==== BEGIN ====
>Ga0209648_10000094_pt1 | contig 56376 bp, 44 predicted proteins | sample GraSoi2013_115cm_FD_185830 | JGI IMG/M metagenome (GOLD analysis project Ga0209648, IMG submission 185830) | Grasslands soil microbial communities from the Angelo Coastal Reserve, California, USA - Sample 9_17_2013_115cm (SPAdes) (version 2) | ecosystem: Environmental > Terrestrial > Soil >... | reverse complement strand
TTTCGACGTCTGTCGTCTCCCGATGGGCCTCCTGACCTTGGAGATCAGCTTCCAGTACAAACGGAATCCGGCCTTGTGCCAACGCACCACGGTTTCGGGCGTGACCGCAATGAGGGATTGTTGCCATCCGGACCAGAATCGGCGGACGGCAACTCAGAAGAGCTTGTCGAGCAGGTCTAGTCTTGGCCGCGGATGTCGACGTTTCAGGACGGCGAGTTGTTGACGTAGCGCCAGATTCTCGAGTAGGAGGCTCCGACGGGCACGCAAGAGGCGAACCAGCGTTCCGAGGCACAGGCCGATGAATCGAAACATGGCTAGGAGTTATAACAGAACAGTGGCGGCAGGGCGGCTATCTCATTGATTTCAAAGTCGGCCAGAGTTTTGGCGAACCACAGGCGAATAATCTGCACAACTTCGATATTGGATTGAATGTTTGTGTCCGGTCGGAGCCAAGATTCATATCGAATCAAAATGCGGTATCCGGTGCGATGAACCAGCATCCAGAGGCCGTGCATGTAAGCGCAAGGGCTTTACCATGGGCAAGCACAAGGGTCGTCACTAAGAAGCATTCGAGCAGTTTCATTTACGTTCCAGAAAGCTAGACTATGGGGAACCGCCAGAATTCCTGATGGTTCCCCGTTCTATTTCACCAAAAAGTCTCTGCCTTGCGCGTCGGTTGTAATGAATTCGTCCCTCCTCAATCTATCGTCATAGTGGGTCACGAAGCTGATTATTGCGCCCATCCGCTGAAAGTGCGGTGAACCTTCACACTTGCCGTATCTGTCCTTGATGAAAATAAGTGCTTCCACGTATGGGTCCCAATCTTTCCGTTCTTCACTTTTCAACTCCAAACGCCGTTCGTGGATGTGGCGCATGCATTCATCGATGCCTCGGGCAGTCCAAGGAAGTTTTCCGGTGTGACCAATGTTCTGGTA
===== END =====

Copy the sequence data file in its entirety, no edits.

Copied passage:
>Ga0209648_10000094_pt1 | contig 56376 bp, 44 predicted proteins | sample GraSoi2013_115cm_FD_185830 | JGI IMG/M metagenome (GOLD analysis project Ga0209648, IMG submission 185830) | Grasslands soil microbial communities from the Angelo Coastal Reserve, California, USA - Sample 9_17_2013_115cm (SPAdes) (version 2) | ecosystem: Environmental > Terrestrial > Soil >... | reverse complement strand
TTTCGACGTCTGTCGTCTCCCGATGGGCCTCCTGACCTTGGAGATCAGCTTCCAGTACAAACGGAATCCGGCCTTGTGCCAACGCACCACGGTTTCGGGCGTGACCGCAATGAGGGATTGTTGCCATCCGGACCAGAATCGGCGGACGGCAACTCAGAAGAGCTTGTCGAGCAGGTCTAGTCTTGGCCGCGGATGTCGACGTTTCAGGACGGCGAGTTGTTGACGTAGCGCCAGATTCTCGAGTAGGAGGCTCCGACGGGCACGCAAGAGGCGAACCAGCGTTCCGAGGCACAGGCCGATGAATCGAAACATGGCTAGGAGTTATAACAGAACAGTGGCGGCAGGGCGGCTATCTCATTGATTTCAAAGTCGGCCAGAGTTTTGGCGAACCACAGGCGAATAATCTGCACAACTTCGATATTGGATTGAATGTTTGTGTCCGGTCGGAGCCAAGATTCATATCGAATCAAAATGCGGTATCCGGTGCGATGAACCAGCATCCAGAGGCCGTGCATGTAAGCGCAAGGGCTTTACCATGGGCAAGCACAAGGGTCGTCACTAAGAAGCATTCGAGCAGTTTCATTTACGTTCCAGAAAGCTAGACTATGGGGAACCGCCAGAATTCCTGATGGTTCCCCGTTCTATTTCACCAAAAAGTCTCTGCCTTGCGCGTCGGTTGTAATGAATTCGTCCCTCCTCAATCTATCGTCATAGTGGGTCACGAAGCTGATTATTGCGCCCATCCGCTGAAAGTGCGGTGAACCTTCACACTTGCCGTATCTGTCCTTGATGAAAATAAGTGCTTCCACGTATGGGTCCCAATCTTTCCGTTCTTCACTTTTCAACTCCAAACGCCGTTCGTGGATGTGGCGCATGCATTCATCGATGCCTCGGGCAGTCCAAGGAAGTTTTCCGGTGTGACCAATGTTCTGGTA